During the 1990s, Adegbalola held workshops on various aspects of blues music and worked as a blues music reporter for the World Cafe program on National Public Radio. She also survived cancer. In 1998, she co-founded the Steering Committee of the Blues Music Association. Her first solo album, Bitter Sweet Blues, was recorded in 1999. In addition to her own original compositions ("You Don't Have to Take It (Like I Did)", "Big Ovaries, Baby" and "Nothing's Changed") the album had cover versions of songs by Bessie Smith, Smokey Robinson, Ma Rainey and Nina Simone. In 2000, in a short piece on her work and career in The Advocate, Adegbalola came out as a lesbian.[4]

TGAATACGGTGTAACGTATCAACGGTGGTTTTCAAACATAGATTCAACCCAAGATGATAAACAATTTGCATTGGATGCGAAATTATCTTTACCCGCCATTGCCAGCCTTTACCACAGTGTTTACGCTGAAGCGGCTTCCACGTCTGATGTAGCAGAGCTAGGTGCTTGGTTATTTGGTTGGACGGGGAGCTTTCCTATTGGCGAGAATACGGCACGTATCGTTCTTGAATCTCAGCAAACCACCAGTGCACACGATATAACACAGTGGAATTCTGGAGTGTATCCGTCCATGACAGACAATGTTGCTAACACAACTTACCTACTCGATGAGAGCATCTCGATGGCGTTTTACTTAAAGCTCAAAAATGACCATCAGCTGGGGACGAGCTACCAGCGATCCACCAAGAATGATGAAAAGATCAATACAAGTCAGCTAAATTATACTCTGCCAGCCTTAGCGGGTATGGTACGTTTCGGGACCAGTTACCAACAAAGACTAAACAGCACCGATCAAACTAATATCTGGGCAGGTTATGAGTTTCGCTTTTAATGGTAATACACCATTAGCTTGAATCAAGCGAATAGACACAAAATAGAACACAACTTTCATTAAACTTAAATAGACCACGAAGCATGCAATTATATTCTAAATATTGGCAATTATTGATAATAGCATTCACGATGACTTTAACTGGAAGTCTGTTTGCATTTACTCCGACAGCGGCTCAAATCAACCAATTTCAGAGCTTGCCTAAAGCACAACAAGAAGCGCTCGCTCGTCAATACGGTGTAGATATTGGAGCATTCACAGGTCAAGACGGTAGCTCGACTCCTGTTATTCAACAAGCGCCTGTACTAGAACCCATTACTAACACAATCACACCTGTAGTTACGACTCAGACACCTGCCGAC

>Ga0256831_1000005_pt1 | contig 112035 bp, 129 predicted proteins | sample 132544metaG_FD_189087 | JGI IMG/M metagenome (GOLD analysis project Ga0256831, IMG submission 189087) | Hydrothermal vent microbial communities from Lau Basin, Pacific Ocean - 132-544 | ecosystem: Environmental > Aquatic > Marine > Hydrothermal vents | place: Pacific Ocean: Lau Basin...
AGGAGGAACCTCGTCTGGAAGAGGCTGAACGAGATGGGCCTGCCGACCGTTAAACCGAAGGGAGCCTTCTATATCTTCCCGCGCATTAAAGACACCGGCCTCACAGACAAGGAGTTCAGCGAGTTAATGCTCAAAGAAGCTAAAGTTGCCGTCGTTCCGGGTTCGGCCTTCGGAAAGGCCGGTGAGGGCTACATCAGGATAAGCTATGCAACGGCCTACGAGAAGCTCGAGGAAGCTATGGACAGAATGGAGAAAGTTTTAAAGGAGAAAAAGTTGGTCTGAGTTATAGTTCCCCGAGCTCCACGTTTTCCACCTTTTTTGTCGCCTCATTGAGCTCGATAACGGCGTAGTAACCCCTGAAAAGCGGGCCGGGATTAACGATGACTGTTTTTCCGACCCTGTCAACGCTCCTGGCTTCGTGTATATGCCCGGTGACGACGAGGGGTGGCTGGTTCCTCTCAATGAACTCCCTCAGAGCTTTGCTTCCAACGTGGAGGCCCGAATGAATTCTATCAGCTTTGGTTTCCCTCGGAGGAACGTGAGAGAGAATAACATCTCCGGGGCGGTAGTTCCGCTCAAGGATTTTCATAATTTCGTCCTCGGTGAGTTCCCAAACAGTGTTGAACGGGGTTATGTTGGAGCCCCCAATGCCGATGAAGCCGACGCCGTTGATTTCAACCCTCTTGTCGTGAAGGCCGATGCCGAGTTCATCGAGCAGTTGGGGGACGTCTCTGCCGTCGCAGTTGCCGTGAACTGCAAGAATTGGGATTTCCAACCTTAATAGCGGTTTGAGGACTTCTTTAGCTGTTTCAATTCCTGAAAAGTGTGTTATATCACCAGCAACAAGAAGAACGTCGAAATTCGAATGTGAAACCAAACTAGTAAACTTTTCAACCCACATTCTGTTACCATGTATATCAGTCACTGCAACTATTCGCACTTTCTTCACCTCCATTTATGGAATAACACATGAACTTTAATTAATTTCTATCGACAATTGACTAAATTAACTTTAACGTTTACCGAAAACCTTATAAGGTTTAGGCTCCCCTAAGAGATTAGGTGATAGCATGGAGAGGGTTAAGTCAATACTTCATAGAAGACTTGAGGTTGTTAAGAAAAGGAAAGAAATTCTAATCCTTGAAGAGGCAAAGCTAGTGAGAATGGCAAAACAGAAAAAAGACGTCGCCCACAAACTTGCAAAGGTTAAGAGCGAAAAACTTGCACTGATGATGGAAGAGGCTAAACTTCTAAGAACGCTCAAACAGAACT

Adegbalola's song "Middle Aged Blues Boogie" was named Best Song of the Year at the 1990 W. C. Handy Awards (now the Blues Music Awards). Adegbalola was nominated for two Outmusic awards in 2005.[9] Adegbalola's song "Big Ovaries, Baby" was used in episode 23 of The War On Democracy! podcast. Saffire - The Uppity Blues Women disbanded amicably in 2009, but Adegbalola continues to pursue solo projects.[10]

Adegbalola was honored as one of the Library of Virginia's Virginia Women in History for 2018.[11]

References[edit]

  1. ^ a b Gaye Adegbalola, All Media Guide (2007); retrieved August 2, 2008.
  2. ^ a b c Johnson, Virginia. African American History in the Rappahannock Region, HistoryPoint.org. Retrieved August 2, 2008.
  3. ^ a b Adegbalola, Gaye. Article #22: What's The Difference Between Being Black And Being Gay???? ... When You're Black You Don't Have To Tell Your Mother, Adegbalola.com, spring 2004. Retrieved August 2, 2008.